Protecting Inheritance

Protecting Inheritance

Generally, inheritance is the sole and separate property of the inheritor so long as proper steps are taken to keep it separate from marital assets and not titled in the spouse’s name.

To be safe from division in divorce, inherited accounts or property should only be titled in the recipient spouse’s name, not jointly with their spouse. The advice from divorce lawyers often conflicets with estate planners. If the inherited property is not handled properly, separate property held by one spouse may become marital property subject to division with the other spouse. If inherited property is commingled with marital assets or jointly titled with the other spouse’s name, it becomes more difficult to award the sole inheritor the property upon divorce.

 

Caution must be taken in situations such as the following:

  • When a couple buys a new home using one spouse’s previously inherited assets as a down payment and titles it in both parties’ names, the home can be classified as marital property subject to division upon divorce without the reimbursement of the inherited funds. A pre-nuptial agreement, post-nuptial agreement or a trust holding title may protect the inherited sums, ensuring their return to the person who inherited.
  • The same holds true for any investments purchased with separate assets. Taking title in both the husband and wife’s names or commingling with other marital funds may result in those funds being divided between the spouses in the event of divorce. The mere Pay on Death (POD) designation should not grant marital property interest.
  • A more difficult scenario arises when a party to divorce inherits property that required personal efforts or an infusion of cash to maintain. As a married couple, income earned during the marriage typically becomes marital property if contributed from a spouse’s personal efforts. If marital income, assets or personal efforts are used to maintain or improve an inherited property, then reimbursement to the marital estate from a non-marital estate may be required to compensate for the value of the contribution by the marital assets, income or the personal efforts of either spouse. An example of this is with inherited rental property. The divorcing couple used marital funds to replace the furnace, and both parties contributed to the upkeep of the property and made improvements. However, the spouses were not reasonably compensated for these efforts. The marital estate may be entitled to reimbursement for the cost of the furnace as well as for reasonable compensation of their efforts from the non-marital estate.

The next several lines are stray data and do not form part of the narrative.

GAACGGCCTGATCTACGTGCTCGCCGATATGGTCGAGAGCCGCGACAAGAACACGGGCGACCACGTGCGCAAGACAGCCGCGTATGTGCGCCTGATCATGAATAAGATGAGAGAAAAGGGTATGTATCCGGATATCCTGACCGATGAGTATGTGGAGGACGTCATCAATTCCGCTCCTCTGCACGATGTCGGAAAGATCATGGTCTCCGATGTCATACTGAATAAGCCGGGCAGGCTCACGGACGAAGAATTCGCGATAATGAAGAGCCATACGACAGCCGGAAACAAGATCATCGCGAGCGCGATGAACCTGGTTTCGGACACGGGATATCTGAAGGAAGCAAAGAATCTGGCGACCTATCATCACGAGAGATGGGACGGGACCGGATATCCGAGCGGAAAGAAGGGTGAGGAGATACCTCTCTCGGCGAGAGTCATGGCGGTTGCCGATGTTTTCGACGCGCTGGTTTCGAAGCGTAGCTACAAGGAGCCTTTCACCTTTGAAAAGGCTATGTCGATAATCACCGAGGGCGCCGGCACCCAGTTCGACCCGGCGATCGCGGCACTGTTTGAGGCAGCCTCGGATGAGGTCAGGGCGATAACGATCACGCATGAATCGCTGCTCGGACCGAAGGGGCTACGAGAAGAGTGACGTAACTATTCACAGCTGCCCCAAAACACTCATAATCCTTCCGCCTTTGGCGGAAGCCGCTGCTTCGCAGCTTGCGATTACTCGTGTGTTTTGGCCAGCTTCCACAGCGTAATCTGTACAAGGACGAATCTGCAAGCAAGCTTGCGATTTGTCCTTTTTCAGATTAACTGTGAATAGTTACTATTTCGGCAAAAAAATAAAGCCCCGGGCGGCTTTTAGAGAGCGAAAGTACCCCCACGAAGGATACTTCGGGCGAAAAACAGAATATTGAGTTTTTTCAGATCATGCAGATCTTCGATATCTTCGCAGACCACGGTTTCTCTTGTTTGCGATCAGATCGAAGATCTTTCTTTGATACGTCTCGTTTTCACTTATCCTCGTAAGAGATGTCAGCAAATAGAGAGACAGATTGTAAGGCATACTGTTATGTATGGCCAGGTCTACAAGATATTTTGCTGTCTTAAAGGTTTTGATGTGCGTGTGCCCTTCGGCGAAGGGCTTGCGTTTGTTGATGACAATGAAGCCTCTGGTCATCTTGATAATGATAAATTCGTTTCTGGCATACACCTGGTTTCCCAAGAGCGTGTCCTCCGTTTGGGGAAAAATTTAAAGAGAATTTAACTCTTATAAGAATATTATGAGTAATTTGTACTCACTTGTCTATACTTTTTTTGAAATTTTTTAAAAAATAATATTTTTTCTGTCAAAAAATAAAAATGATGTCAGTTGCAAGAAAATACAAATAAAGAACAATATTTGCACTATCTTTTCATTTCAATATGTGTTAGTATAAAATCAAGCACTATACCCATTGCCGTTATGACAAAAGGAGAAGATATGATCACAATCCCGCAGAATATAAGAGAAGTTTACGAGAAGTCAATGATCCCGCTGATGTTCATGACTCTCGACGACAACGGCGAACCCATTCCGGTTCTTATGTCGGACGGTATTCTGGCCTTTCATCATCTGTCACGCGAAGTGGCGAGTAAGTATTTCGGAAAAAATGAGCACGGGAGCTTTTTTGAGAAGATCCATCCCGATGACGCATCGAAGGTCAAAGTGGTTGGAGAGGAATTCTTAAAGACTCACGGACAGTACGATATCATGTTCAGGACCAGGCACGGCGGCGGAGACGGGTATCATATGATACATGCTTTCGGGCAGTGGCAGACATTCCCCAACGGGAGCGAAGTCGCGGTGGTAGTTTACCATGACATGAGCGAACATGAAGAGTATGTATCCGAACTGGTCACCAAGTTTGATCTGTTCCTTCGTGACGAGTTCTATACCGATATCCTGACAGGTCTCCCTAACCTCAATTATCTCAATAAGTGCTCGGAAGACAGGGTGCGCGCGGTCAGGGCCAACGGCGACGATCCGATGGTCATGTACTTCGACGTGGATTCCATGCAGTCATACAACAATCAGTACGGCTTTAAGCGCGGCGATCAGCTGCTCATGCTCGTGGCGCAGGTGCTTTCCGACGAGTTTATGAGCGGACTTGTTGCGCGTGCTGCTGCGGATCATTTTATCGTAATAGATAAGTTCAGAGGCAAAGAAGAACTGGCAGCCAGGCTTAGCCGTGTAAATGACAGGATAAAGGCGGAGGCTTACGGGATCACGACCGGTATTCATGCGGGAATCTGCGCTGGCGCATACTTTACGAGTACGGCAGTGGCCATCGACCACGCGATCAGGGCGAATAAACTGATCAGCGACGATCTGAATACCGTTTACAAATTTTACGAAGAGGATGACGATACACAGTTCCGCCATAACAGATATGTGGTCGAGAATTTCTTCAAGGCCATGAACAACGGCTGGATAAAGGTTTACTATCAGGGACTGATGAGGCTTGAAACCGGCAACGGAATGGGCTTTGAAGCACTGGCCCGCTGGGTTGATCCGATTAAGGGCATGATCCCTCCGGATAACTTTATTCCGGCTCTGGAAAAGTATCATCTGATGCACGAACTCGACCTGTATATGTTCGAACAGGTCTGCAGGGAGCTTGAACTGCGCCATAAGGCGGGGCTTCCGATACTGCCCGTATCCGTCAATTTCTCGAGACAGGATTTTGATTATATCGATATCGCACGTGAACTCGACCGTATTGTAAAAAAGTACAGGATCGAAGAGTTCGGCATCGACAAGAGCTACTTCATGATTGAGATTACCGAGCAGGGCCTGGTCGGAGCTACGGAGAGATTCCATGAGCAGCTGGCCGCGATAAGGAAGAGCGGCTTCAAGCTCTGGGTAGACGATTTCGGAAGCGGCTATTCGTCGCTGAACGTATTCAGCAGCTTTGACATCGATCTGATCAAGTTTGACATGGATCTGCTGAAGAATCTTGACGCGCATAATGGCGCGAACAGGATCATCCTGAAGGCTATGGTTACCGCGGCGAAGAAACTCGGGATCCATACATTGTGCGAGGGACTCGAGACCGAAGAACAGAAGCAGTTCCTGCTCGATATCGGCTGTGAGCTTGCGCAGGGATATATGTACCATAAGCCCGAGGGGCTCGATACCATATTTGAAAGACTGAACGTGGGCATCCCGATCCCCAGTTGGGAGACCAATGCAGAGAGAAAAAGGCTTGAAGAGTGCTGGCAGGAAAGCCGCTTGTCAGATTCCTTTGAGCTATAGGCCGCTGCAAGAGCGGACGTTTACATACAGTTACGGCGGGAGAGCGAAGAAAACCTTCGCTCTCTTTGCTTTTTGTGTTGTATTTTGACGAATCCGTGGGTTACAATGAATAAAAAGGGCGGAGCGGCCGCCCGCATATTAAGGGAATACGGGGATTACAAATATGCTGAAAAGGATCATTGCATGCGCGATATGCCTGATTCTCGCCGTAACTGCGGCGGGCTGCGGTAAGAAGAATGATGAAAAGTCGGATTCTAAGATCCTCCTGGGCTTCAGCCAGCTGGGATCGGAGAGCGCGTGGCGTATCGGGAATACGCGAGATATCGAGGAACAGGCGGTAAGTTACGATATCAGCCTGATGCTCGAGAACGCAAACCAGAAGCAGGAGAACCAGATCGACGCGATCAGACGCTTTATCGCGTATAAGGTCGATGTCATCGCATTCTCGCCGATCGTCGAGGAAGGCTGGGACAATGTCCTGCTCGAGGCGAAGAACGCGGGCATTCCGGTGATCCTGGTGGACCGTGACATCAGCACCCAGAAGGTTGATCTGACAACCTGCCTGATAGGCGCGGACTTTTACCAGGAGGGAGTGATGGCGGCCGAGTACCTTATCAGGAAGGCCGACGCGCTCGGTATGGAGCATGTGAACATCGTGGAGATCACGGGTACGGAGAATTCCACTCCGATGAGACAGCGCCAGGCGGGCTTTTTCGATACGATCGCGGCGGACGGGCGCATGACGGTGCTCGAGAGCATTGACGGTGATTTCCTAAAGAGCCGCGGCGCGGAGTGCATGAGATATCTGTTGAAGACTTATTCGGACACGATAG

Rather than transferring inherited assets outright, a trust can be established to transfer wealth and potentially protect these assets in the event of a divorce. When assets are owned by a trust, they are not owned directly by the spouse. This makes it more difficult for a divorcing spouse to pursue the trust because it is, by definition, separate from any marital asset.

 

Trust assets acquired by inheritance or gift, before or during the marriage, are generally recognized as separate property not subject to division upon divorce.

 

While a former spouse may not be awarded non-marital property (generally property acquired prior to the marriage or by gift or inheritance), the property or income earned from the property may be considered in determining an award of spousal support, child support or child related expenses, including college.

 

A trust that limits access to assets or income may be beneficial in limiting a support award.

 

Often as part of an estate plan, a parent may sell stock or transfer a partnership interest in a family owned business to their child(ren). In this situation, care must be taken to ensure that marital assets or income earned from personal efforts are not utilized to fund the purchase if the goal is to keep the business in the family. Utilizing income the child may have from investments, including distributions from the business over and above the child’s employment income, may be used safely if done properly.

 

Inherited property must be strategically protected. Make sure you consult with a family law attorney who is educated and knowledgeable regarding these complex issues.

 

Your attorneys at Feinberg Sharma, P.C. are able to properly advise and guide you through such issues, whether you are preparing to marry, wishing to protect anticipated inheritance in an existing marriage, or anticipating divorce.

 

© 2018 Jennifer S. Tier for Feinberg Sharma, P.C.